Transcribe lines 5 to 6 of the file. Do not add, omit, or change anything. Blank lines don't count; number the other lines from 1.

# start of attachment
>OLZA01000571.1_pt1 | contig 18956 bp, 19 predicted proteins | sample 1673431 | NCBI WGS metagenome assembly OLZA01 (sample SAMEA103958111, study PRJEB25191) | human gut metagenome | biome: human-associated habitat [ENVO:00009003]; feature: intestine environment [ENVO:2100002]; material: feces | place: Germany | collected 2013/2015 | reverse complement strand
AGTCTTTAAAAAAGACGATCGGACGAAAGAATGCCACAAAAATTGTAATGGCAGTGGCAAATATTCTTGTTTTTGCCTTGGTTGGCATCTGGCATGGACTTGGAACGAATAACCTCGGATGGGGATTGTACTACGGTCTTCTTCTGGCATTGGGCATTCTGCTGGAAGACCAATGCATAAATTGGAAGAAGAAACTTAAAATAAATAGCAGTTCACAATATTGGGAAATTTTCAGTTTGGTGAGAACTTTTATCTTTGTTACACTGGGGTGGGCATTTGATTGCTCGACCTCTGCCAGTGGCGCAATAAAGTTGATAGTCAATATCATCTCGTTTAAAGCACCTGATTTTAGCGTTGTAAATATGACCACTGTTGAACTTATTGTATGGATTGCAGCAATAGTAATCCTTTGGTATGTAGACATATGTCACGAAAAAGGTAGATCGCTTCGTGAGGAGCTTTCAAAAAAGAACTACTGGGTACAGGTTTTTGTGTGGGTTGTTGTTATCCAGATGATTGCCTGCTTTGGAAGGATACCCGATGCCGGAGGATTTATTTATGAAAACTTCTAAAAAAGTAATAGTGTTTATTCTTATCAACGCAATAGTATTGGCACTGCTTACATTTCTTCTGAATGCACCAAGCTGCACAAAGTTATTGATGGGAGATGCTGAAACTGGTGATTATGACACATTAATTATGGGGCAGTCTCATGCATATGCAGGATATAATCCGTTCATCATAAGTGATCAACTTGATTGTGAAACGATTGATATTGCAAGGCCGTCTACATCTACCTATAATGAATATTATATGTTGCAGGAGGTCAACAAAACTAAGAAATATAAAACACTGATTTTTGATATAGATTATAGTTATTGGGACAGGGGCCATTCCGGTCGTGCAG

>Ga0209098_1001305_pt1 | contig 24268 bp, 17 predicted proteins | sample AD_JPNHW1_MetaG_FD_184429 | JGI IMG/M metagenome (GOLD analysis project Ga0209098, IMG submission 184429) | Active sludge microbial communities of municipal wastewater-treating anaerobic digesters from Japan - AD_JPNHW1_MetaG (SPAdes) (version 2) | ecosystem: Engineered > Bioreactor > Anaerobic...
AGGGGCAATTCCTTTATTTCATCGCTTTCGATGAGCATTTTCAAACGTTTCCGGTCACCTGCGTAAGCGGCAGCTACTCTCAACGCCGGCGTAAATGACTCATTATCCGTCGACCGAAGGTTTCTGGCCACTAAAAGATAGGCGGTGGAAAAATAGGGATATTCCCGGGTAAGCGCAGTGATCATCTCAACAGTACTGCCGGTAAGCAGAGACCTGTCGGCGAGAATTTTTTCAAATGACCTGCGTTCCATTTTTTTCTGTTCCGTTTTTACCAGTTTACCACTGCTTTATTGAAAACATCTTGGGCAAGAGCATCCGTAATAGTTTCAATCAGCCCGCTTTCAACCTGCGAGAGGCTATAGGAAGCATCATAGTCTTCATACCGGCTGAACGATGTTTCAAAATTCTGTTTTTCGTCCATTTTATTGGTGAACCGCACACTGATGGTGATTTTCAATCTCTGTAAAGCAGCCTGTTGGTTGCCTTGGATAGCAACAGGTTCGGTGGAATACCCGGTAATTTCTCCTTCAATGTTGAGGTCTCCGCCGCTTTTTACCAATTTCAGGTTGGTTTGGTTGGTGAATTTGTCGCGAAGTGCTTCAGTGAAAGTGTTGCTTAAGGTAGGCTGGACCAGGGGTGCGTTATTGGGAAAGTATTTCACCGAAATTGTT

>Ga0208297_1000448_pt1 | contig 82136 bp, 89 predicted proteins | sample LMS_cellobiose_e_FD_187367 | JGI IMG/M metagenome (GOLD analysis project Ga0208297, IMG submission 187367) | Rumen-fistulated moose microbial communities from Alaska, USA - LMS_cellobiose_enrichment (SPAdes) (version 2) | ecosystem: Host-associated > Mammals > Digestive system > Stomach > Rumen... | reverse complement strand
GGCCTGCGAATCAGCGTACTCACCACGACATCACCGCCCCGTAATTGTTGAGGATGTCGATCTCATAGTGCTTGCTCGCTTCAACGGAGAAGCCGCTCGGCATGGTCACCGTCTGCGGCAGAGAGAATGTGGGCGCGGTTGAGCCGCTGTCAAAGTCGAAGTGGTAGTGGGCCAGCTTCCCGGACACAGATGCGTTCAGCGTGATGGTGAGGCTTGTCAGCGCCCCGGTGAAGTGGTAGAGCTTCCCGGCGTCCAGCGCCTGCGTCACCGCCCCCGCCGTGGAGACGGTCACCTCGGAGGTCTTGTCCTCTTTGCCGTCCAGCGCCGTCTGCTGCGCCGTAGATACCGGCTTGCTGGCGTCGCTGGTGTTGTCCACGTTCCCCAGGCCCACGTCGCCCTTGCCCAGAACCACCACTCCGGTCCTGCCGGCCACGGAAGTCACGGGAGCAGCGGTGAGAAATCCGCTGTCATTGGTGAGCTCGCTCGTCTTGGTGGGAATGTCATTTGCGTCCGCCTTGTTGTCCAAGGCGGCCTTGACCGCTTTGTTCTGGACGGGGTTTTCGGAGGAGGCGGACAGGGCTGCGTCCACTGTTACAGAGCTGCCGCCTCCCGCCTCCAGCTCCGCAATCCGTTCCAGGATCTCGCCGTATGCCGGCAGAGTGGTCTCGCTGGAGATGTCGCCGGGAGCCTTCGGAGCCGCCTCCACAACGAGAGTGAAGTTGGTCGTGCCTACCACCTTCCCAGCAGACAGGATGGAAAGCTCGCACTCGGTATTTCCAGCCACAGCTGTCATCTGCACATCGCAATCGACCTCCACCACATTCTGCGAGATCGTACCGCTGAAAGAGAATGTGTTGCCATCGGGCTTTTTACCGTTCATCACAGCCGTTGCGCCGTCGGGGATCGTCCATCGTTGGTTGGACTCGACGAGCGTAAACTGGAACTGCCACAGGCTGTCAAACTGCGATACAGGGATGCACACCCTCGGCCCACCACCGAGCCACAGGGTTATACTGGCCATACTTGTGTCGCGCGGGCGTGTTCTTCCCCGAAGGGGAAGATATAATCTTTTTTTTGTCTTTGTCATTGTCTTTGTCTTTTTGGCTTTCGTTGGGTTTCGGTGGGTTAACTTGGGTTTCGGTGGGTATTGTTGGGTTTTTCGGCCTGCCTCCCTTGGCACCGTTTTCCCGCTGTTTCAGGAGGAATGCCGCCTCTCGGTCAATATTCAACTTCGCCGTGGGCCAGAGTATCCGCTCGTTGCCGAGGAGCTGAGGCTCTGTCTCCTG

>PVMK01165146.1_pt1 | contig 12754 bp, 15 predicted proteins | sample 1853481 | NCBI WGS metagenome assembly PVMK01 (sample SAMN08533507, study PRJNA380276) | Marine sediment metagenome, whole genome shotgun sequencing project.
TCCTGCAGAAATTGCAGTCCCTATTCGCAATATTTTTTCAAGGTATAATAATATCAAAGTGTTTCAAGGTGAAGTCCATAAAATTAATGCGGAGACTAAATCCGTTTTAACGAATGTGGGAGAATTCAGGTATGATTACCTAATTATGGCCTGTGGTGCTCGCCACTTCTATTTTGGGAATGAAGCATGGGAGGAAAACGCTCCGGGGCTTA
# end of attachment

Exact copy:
>Ga0208297_1000448_pt1 | contig 82136 bp, 89 predicted proteins | sample LMS_cellobiose_e_FD_187367 | JGI IMG/M metagenome (GOLD analysis project Ga0208297, IMG submission 187367) | Rumen-fistulated moose microbial communities from Alaska, USA - LMS_cellobiose_enrichment (SPAdes) (version 2) | ecosystem: Host-associated > Mammals > Digestive system > Stomach > Rumen... | reverse complement strand
GGCCTGCGAATCAGCGTACTCACCACGACATCACCGCCCCGTAATTGTTGAGGATGTCGATCTCATAGTGCTTGCTCGCTTCAACGGAGAAGCCGCTCGGCATGGTCACCGTCTGCGGCAGAGAGAATGTGGGCGCGGTTGAGCCGCTGTCAAAGTCGAAGTGGTAGTGGGCCAGCTTCCCGGACACAGATGCGTTCAGCGTGATGGTGAGGCTTGTCAGCGCCCCGGTGAAGTGGTAGAGCTTCCCGGCGTCCAGCGCCTGCGTCACCGCCCCCGCCGTGGAGACGGTCACCTCGGAGGTCTTGTCCTCTTTGCCGTCCAGCGCCGTCTGCTGCGCCGTAGATACCGGCTTGCTGGCGTCGCTGGTGTTGTCCACGTTCCCCAGGCCCACGTCGCCCTTGCCCAGAACCACCACTCCGGTCCTGCCGGCCACGGAAGTCACGGGAGCAGCGGTGAGAAATCCGCTGTCATTGGTGAGCTCGCTCGTCTTGGTGGGAATGTCATTTGCGTCCGCCTTGTTGTCCAAGGCGGCCTTGACCGCTTTGTTCTGGACGGGGTTTTCGGAGGAGGCGGACAGGGCTGCGTCCACTGTTACAGAGCTGCCGCCTCCCGCCTCCAGCTCCGCAATCCGTTCCAGGATCTCGCCGTATGCCGGCAGAGTGGTCTCGCTGGAGATGTCGCCGGGAGCCTTCGGAGCCGCCTCCACAACGAGAGTGAAGTTGGTCGTGCCTACCACCTTCCCAGCAGACAGGATGGAAAGCTCGCACTCGGTATTTCCAGCCACAGCTGTCATCTGCACATCGCAATCGACCTCCACCACATTCTGCGAGATCGTACCGCTGAAAGAGAATGTGTTGCCATCGGGCTTTTTACCGTTCATCACAGCCGTTGCGCCGTCGGGGATCGTCCATCGTTGGTTGGACTCGACGAGCGTAAACTGGAACTGCCACAGGCTGTCAAACTGCGATACAGGGATGCACACCCTCGGCCCACCACCGAGCCACAGGGTTATACTGGCCATACTTGTGTCGCGCGGGCGTGTTCTTCCCCGAAGGGGAAGATATAATCTTTTTTTTGTCTTTGTCATTGTCTTTGTCTTTTTGGCTTTCGTTGGGTTTCGGTGGGTTAACTTGGGTTTCGGTGGGTATTGTTGGGTTTTTCGGCCTGCCTCCCTTGGCACCGTTTTCCCGCTGTTTCAGGAGGAATGCCGCCTCTCGGTCAATATTCAACTTCGCCGTGGGCCAGAGTATCCGCTCGTTGCCGAGGAGCTGAGGCTCTGTCTCCTG